"for He satisfies the hungry and fills the thirsty with good things."

3.10.2013

Cafe by the Ruins || Hitting two birds here



Day # 9: Mom and King at Cafe by the Ruins

Going along with the family theme, I decided to put this up even though this happened nearly 10 months ago. This isn't cheating since I made no rules! Haha. Besides, here is a chance to make this into a proper food blog. :)

The menu is going along with the artsy, indigenous theme.
Back in May of last year, I just came home (to Baguio) from a mission trip in a nearby indigenous community in Bokod, Benguet. It was my mom's birthday and I had a bit of time off before I had to travel back to Manila so I thought of treating her out. We brought my cousin, Kuya King, along whose birthday was incidentally some days before then.



I have been wanting to try out Cafe by the Ruins as it has quite the reputation but I have never been there when I lived in the city because 1) it is expensive and 2) it's a touristy place. (which is futile reasoning since the whole city is a touristy place, except maybe our house.)
My mom and I striking a pose while deciding what to order
Aunt and nephew having a chat by the Dap-ay.

Some history: the Cafe isn't actually by any observable ruins at present, to the disappointment of some. Rather it was built on the site of the ruins of the old Benguet Governor's house which was destroyed in World War II. 

Ruins or no, this place does have the visual appeal common in the City which many (tourists and residents alike) find to be Baguio's unique 'look'. Natural and crude building materials, works of art in a backdrop of trees, with Cordillera indigenous accents thrown in. It is a lovely refuge which you wouldn't have guessed looking from outside. 

We got there at a little past lunch hour and my, oh my, was it a busy time. So we placed our orders and took time looking around. A looong time but worth the wait. We were seated in one of the al fresco tables near the Dap-ay which is the Cordillera version of a conference table. Only there's no table but there's usually a fire pit in the middle of a ring of low stone chairs. It's where villages held meetings and other gatherings. I'm not sure if this was the original one from when the governor would hold meetings in his house in ages gone by or just a representation.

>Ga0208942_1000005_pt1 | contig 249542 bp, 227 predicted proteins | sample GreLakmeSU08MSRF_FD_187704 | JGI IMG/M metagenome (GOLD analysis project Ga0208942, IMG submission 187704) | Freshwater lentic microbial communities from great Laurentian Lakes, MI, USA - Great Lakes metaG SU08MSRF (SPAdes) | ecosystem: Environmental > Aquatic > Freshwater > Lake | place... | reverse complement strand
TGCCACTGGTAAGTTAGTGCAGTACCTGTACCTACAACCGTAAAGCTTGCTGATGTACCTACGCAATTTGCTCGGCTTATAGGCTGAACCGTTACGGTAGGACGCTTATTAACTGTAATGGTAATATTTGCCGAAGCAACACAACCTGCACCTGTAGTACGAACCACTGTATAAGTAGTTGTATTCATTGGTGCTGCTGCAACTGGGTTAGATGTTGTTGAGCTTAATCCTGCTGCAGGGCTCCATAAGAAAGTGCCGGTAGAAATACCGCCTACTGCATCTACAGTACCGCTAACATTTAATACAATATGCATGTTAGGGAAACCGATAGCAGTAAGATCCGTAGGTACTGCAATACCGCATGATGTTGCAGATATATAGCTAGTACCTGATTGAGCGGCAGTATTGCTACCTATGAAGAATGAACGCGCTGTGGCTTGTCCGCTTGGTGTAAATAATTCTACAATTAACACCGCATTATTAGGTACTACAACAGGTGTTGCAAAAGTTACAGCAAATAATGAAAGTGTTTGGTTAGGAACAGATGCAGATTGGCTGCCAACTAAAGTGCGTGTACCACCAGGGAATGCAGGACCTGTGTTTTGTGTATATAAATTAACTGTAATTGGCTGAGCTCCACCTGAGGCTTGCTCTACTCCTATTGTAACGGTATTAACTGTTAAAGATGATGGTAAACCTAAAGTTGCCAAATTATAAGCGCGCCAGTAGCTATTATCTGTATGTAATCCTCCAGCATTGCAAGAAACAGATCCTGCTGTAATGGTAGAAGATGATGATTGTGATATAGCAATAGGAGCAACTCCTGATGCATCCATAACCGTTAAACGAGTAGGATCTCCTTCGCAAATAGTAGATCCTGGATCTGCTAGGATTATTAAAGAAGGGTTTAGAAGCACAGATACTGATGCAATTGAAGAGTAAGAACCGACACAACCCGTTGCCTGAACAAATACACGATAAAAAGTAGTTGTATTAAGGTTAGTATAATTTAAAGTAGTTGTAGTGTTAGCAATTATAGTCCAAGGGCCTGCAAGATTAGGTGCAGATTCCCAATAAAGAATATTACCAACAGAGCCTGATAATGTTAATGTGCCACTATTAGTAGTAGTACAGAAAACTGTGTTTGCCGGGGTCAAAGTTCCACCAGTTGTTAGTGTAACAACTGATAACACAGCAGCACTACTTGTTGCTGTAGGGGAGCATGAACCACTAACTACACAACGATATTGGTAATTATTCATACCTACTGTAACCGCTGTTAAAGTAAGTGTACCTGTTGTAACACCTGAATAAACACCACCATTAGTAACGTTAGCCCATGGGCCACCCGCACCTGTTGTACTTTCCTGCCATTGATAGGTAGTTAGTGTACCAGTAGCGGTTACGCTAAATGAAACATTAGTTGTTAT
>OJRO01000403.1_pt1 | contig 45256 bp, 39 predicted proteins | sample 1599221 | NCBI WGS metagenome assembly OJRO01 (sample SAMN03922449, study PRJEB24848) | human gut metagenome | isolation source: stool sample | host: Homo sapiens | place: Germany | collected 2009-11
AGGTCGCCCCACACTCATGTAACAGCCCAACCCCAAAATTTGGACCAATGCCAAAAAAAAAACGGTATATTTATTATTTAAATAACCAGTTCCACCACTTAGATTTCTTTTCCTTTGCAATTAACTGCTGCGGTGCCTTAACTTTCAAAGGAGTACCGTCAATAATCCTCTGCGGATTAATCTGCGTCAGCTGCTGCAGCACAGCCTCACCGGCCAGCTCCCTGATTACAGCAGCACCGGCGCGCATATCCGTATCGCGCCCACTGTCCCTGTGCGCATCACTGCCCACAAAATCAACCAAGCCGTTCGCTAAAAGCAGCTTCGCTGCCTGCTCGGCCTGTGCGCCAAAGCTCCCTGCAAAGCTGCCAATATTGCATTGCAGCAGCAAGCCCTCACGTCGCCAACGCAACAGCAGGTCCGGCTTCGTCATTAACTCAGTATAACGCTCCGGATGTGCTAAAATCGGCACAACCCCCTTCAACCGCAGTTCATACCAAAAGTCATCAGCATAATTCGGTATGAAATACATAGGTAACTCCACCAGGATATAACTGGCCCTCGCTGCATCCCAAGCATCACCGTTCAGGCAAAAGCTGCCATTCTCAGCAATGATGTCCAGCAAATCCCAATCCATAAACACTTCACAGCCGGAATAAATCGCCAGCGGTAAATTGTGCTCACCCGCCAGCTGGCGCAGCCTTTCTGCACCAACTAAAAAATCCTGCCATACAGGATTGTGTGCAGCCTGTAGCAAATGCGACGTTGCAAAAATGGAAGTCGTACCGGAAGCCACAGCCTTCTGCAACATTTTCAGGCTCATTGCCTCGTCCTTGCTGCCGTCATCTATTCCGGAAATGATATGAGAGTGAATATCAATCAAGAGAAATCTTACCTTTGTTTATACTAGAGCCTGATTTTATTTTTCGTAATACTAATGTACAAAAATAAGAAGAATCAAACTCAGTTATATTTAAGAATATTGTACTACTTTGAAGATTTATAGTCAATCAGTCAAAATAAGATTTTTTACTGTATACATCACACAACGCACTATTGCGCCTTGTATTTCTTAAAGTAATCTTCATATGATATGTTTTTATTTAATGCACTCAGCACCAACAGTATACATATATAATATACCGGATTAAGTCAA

And now onto the food!
The Bread
The homemade bacon Carbonara.


Lemon grass tea, honey and the Teapot.
We all ordered pasta. Please forgive me for forgetting my mom's order of almost a year ago but I remembered it was something exciting and unusual and it tasted really good. Hope that helps. haha. I got carbonara since I heard that they make their own bacon and you know how sometimes I get crazy for bacon and want to try out different kinds. My cousin followed suit and ordered the same. There was bread with the pasta with some herb on it which I think was rosemary. It was good and filling, too. As for the Carbonara, the homemade bacon can be seen in the photo. It's of a darker sort with a different texture,too but i liked it nonetheless. The servings were plenty too, kuya King wasn't even able to finish his Carbonara.

Of course we had to get some tea. Hot since I was in Baguio, even if that was during the summer. So we got a pot of lemon grass tea (which my mom said she could make at home and of course I very well know that :)) with their famous honey. And of course, I did like this as well, but then have I ever drank a cup of tea I didn't like? Well, yes, but that's a different story. Anyway, the teapot was so charming I couldn't stop taking pictures of it that my camera died out (which turned out to be a good thing since I couldn't find the pictures i took from there. The pics here are from Kuya King's phone.)
The Oven

Lastly, before we went, I took a quick snap of the old cooking stove/oven at the entrance. Did you notice that it's the one illustrated on their menu? Too, cute!


No comments:

Post a Comment

Your thoughts:

Post a Comment